Wednesday, August 21, 2013

What I learned through re-writing!

One of my least favorite things when I was a young playwright was rewriting. I kept thinking that if I spent so much time and energy writing the play that the last thing that I wanted people to do is to start critiquing it. I think one of the biggest mistakes that playwrights can make (like I did) is thinking that once the rough draft is over that the play is finished. What you do is set yourself up for failure. You have so much fun writing the draft and it takes so much out of you to finish it that when you finally submit it and get it in front of people you're not ready for the kind of criticism it will receive. And then you start going through the self feeding cycle of: "They didn't get it! I'm a horrible writer, I should give up now!"

But look at it this way. Most of the time we're like fish out of water in our plays and don't know we're wet. When you put a play in front of other people who weren't there when you wrote it then they can see a lot of things and have a lot of question that you don't. One of the things that I have grown to love in my grad school is the Lab class or the festival reading or a myriad other classes where you get someone reading your play and then critique it later. At first I thought I would like the readings more because I thought it would stroke my ego to hear my plays read out loud and hearing people applaud. I actually found that I loved what could be described as the most humbling aspect of it. I loved sitting with a group of my friends and colleagues and tear apart the script to find out what needs to be clarified or fixed. It's fun to see the little nuggets that they found in the play that you never saw or questions that you never answered. These kind of things expand the horizons about what your play can be and how it can be better.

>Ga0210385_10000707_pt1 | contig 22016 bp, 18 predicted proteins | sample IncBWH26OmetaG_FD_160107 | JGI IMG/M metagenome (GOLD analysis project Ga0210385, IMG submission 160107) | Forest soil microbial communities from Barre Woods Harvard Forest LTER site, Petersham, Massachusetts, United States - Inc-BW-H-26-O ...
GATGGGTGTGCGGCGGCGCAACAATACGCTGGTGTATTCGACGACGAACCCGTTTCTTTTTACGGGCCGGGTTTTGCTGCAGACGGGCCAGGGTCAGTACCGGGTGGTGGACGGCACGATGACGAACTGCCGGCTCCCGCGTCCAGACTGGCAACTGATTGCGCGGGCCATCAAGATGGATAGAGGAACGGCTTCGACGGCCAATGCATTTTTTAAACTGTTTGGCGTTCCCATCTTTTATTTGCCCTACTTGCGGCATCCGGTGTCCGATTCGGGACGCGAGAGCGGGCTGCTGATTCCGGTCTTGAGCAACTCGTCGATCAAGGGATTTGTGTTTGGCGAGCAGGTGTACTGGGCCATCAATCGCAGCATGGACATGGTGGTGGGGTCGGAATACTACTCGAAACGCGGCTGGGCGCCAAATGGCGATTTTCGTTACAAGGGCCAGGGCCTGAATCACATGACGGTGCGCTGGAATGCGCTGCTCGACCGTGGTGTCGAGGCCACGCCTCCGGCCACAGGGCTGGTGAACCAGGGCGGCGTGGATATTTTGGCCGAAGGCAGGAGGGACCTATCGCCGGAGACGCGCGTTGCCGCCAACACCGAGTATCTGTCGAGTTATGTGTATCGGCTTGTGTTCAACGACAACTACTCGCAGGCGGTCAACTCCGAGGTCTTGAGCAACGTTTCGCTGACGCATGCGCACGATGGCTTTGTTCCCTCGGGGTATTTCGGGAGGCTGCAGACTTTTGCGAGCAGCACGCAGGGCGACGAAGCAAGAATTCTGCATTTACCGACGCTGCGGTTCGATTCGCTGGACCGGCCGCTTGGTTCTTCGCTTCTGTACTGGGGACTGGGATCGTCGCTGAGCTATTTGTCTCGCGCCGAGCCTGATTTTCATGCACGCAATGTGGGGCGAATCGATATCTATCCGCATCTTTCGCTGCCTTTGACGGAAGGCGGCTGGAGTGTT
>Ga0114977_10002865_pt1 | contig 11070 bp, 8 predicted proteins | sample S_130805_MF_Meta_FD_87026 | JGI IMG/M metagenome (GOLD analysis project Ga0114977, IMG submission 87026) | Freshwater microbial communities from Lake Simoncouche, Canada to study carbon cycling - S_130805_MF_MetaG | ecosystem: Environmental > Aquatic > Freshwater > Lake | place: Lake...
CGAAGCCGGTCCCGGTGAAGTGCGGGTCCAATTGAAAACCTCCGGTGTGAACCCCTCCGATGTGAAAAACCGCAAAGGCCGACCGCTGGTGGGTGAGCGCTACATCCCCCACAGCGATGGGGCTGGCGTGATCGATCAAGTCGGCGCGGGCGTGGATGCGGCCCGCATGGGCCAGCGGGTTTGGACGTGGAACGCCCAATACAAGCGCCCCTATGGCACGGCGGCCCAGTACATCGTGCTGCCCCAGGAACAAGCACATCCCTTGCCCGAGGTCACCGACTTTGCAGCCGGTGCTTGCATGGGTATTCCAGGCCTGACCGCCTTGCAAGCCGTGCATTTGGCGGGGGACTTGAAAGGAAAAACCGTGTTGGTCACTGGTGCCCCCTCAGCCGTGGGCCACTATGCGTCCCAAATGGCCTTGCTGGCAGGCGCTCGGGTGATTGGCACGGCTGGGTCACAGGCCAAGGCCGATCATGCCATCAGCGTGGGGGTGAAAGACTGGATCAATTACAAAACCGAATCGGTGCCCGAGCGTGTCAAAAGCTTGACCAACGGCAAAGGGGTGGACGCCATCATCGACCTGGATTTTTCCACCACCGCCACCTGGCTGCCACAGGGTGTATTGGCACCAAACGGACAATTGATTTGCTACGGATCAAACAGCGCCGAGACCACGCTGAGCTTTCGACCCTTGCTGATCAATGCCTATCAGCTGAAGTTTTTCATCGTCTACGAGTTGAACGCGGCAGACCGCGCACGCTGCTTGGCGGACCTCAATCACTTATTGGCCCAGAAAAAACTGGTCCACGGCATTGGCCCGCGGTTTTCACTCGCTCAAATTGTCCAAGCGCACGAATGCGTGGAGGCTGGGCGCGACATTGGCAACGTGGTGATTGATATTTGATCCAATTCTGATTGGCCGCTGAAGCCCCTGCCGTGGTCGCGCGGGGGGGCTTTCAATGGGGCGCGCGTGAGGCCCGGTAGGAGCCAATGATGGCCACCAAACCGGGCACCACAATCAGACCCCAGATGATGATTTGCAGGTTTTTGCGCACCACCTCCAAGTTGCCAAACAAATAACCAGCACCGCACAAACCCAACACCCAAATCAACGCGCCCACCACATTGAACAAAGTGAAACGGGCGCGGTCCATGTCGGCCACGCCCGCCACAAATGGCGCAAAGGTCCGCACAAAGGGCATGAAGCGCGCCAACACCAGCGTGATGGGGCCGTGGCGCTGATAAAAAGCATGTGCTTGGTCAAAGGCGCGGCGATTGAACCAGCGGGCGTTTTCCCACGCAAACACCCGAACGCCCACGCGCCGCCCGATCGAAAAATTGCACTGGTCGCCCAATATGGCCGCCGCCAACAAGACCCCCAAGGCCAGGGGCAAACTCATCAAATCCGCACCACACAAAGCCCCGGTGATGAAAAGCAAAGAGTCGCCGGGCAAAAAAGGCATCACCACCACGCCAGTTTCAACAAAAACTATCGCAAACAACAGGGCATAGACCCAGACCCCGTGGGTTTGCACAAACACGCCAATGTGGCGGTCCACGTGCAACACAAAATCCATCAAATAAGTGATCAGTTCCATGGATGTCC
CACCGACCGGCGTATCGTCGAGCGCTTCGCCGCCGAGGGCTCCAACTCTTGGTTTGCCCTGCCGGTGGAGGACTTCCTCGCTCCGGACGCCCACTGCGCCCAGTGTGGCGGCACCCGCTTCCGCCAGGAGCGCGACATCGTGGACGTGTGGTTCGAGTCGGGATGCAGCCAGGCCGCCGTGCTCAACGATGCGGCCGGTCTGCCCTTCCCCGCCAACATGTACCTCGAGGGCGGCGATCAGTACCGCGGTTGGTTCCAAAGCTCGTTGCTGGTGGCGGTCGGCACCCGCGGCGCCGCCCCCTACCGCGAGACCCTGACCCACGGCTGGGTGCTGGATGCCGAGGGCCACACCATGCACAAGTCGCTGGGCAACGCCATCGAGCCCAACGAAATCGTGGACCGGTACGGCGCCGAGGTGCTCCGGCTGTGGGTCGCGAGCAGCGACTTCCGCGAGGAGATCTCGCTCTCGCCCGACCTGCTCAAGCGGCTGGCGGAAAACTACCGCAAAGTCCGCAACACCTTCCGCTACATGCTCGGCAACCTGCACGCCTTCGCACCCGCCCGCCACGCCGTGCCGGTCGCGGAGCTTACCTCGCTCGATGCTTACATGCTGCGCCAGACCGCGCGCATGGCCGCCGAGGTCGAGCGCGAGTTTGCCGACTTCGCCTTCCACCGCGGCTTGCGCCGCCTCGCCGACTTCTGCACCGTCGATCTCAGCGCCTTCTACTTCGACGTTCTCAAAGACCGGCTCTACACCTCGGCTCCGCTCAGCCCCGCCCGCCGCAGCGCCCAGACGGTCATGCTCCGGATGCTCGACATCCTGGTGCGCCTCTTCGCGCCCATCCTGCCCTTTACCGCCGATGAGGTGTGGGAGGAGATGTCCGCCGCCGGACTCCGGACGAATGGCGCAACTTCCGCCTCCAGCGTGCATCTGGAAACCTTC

My biggest advice is to get your tribe together. Your tribe is a group of people who you trust with your work and trust you with theirs and are willing to devote themselves to this process of making your art better. That's the biggest lesson I learned in all of my grad career. That tribe that you build as you develop your work and help other people develop theirs is the greatest asset that you have as a playwright!

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